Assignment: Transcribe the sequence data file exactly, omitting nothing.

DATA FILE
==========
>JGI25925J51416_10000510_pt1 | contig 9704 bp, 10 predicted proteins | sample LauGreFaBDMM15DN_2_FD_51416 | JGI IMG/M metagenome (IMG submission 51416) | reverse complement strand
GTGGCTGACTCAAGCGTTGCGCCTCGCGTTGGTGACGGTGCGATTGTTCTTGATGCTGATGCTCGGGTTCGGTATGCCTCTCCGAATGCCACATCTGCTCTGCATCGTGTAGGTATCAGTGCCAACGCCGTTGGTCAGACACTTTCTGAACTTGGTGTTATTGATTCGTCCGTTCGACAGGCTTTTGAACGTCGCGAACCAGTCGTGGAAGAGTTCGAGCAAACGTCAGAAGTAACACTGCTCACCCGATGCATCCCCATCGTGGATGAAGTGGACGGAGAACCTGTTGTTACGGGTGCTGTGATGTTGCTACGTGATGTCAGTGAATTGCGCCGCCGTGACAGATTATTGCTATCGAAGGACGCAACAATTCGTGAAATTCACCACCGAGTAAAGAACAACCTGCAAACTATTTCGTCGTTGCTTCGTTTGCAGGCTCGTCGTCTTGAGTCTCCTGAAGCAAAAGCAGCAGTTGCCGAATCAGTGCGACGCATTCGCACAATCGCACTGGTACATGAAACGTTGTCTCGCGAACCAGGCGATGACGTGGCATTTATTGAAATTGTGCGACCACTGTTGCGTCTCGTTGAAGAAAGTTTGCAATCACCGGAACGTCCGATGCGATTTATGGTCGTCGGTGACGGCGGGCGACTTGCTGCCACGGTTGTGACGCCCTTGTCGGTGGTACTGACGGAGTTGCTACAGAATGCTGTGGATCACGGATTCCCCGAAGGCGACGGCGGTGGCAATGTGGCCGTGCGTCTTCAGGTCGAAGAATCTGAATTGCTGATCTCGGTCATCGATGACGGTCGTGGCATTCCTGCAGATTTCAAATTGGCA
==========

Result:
>JGI25925J51416_10000510_pt1 | contig 9704 bp, 10 predicted proteins | sample LauGreFaBDMM15DN_2_FD_51416 | JGI IMG/M metagenome (IMG submission 51416) | reverse complement strand
GTGGCTGACTCAAGCGTTGCGCCTCGCGTTGGTGACGGTGCGATTGTTCTTGATGCTGATGCTCGGGTTCGGTATGCCTCTCCGAATGCCACATCTGCTCTGCATCGTGTAGGTATCAGTGCCAACGCCGTTGGTCAGACACTTTCTGAACTTGGTGTTATTGATTCGTCCGTTCGACAGGCTTTTGAACGTCGCGAACCAGTCGTGGAAGAGTTCGAGCAAACGTCAGAAGTAACACTGCTCACCCGATGCATCCCCATCGTGGATGAAGTGGACGGAGAACCTGTTGTTACGGGTGCTGTGATGTTGCTACGTGATGTCAGTGAATTGCGCCGCCGTGACAGATTATTGCTATCGAAGGACGCAACAATTCGTGAAATTCACCACCGAGTAAAGAACAACCTGCAAACTATTTCGTCGTTGCTTCGTTTGCAGGCTCGTCGTCTTGAGTCTCCTGAAGCAAAAGCAGCAGTTGCCGAATCAGTGCGACGCATTCGCACAATCGCACTGGTACATGAAACGTTGTCTCGCGAACCAGGCGATGACGTGGCATTTATTGAAATTGTGCGACCACTGTTGCGTCTCGTTGAAGAAAGTTTGCAATCACCGGAACGTCCGATGCGATTTATGGTCGTCGGTGACGGCGGGCGACTTGCTGCCACGGTTGTGACGCCCTTGTCGGTGGTACTGACGGAGTTGCTACAGAATGCTGTGGATCACGGATTCCCCGAAGGCGACGGCGGTGGCAATGTGGCCGTGCGTCTTCAGGTCGAAGAATCTGAATTGCTGATCTCGGTCATCGATGACGGTCGTGGCATTCCTGCAGATTTCAAATTGGCA